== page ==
Diane Kiesel is the author of She Can Bring Us Home: Dr. Dorothy Boulding Ferebee, Civil Rights Pioneer (Potomac Books, 2015). She Can Bring Us Home is the winner of the 2015 Richard Slatten Award for excellence in Virginia biography and the 2016 Colonial Dames of America Book Award for the best chronicle of American history and life.
While the world watched history being made with the inauguration of Kamala Harris, the forty-ninth vice president and the first woman and first woman of color in that role, newscasters took note of her signature strand of pearls. She was sworn in wearing a set of pearls, accented with gold and diamonds, to complete her purple dress and matching coat ensemble. Pearls are the symbol of Harris’ beloved sorority, Alpha Kappa Alpha, founded in 1908 at her alma mater, Howard University in Washington, D.C. They represent the original founders of that sisterhood, whose motto is “by culture and by merit.” Today there are nearly 300,000 members of AKA, joined together by their passion for public service.
Harris is as rightfully proud of her sorority as it is of her. Her fierce intelligence, record of achievement and marvelous fashion sense harken back to another famous AKA sister (or soror, as they call themselves), Dr. Dorothy Boulding Ferebee. The tenth president of AKA, Ferebee directed the Mississippi Health Project during the Great Depression. With a team of volunteer nurses, Ferebee led a traveling medical caravan 1,000 miles south to tend to the unmet health needs of 15,000 destitute sharecroppers—some of whom had never seen a toothbrush, let alone a doctor. For seven summers until World War II gasoline rationing forced it to end, AKA sponsored Ferebee’s trip to the muggy Delta to help this forgotten population. To this day, the United States Public Health Service lauds it as one of the most successful volunteer public health projects in history. It was that success that made Ferebee a household name.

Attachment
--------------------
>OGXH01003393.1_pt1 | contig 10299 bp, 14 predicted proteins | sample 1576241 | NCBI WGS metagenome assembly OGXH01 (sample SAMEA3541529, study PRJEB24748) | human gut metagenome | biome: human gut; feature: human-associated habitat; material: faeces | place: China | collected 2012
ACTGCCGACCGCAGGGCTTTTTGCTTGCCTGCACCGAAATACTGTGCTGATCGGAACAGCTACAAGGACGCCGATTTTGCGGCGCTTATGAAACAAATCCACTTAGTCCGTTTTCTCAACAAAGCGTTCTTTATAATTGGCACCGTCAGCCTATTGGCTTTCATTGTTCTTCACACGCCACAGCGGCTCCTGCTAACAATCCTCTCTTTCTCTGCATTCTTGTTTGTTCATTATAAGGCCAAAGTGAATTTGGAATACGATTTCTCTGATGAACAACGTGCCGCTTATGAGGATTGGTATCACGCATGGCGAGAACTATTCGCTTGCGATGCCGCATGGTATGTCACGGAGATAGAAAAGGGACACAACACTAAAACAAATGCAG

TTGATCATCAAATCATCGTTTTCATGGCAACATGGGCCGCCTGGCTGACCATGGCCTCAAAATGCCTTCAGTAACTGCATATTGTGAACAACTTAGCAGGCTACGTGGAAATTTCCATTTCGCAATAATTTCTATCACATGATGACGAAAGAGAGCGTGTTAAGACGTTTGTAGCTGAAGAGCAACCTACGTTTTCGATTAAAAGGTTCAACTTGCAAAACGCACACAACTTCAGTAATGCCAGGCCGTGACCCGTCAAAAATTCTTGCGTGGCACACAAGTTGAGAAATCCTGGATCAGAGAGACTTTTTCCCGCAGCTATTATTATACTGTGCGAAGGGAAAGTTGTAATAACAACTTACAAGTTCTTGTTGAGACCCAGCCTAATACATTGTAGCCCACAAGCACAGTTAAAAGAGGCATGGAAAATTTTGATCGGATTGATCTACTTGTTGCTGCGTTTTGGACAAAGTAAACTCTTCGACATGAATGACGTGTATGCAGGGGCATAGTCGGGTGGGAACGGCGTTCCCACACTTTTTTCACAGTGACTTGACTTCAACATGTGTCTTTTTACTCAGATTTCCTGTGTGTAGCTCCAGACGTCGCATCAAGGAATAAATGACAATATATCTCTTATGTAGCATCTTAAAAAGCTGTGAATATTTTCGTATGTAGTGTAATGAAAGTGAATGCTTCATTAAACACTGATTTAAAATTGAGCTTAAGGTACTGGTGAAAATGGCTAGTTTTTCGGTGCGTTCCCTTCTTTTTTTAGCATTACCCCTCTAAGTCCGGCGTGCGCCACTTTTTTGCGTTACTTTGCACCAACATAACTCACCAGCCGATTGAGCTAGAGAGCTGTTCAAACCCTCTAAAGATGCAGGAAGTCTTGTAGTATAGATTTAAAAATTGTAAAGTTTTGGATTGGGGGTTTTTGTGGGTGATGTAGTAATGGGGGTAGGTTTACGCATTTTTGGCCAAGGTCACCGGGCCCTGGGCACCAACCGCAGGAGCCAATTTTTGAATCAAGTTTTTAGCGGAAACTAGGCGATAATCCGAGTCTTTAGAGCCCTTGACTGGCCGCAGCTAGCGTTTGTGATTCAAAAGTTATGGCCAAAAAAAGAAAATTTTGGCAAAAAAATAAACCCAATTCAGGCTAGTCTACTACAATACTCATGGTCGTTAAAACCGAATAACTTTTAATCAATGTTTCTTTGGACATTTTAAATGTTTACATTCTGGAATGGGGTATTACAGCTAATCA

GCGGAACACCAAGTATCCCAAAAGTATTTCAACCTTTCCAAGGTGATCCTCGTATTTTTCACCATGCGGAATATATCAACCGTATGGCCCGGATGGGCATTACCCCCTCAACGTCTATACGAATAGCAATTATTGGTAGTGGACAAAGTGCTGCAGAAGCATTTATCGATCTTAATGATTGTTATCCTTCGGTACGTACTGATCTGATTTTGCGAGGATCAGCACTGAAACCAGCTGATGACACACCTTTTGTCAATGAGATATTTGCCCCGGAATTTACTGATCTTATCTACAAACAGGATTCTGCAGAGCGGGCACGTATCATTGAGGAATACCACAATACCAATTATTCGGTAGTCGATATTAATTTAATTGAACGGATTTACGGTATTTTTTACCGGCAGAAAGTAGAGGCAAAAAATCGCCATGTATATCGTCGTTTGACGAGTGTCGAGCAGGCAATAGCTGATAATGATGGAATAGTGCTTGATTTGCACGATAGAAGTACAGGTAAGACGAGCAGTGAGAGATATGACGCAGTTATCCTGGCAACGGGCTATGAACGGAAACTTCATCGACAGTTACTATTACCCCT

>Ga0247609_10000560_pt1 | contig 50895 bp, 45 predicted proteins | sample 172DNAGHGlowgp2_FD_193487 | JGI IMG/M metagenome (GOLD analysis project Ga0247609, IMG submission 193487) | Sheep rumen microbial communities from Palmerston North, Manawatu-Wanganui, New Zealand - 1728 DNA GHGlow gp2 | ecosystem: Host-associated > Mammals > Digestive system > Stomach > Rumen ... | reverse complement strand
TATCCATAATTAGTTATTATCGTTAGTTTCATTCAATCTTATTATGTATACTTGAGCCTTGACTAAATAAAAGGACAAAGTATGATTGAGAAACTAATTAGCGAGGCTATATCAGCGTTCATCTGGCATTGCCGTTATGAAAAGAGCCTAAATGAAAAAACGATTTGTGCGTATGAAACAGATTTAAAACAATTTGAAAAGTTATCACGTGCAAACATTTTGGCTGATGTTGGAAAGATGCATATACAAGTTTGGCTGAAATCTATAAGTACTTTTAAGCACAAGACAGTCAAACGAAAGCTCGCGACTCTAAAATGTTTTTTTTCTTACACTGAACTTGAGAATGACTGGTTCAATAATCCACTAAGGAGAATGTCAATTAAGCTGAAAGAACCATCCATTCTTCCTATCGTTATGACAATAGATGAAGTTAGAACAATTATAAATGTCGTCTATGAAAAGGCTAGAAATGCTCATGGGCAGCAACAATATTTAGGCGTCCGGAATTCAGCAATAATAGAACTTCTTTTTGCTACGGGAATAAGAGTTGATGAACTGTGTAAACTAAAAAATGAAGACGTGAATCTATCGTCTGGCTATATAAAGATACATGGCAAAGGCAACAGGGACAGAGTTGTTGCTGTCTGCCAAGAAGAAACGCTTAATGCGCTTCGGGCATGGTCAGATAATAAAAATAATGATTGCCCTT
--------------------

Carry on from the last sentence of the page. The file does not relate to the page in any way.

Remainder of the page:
Like Vice President Harris, Ferebee shared AKA’s values. When Ferebee, who was a Black woman born in Virginia in 1898, entered medical school in 1920 there were only sixty-five African American women doctors in the entire country. Although she graduated with honors from Tufts Medical School in 1924, her sole opportunity for an internship and employment was at the segregated Freedman’s Hospital, affiliated with the medical school at Howard University. Ferebee remained there for most of her 40-year career as an obstetrician.
But Ferebee’s ambition, aspirations and achievements did not stop there. On the eve of World War II, when she was AKA president (she served from 1939 to 1941), she sought to end segregation in the military and worked to bring more women into positions of power in government. During her term, the sorority also supported federal anti-lynching legislation and expanded its lobbying organization to push Congress towards equal justice.
Her activism continued after her tenure as AKA’s leader ended. In 1949, on the eve of the explosion of the civil rights movement, Ferebee became the second president of the National Council of Negro Women, following its founder, the iconic Mary McLeod Bethune. During her four years as NCNW president Ferebee used that platform to advise presidents and testify before Congress on key issues of concern to people of color.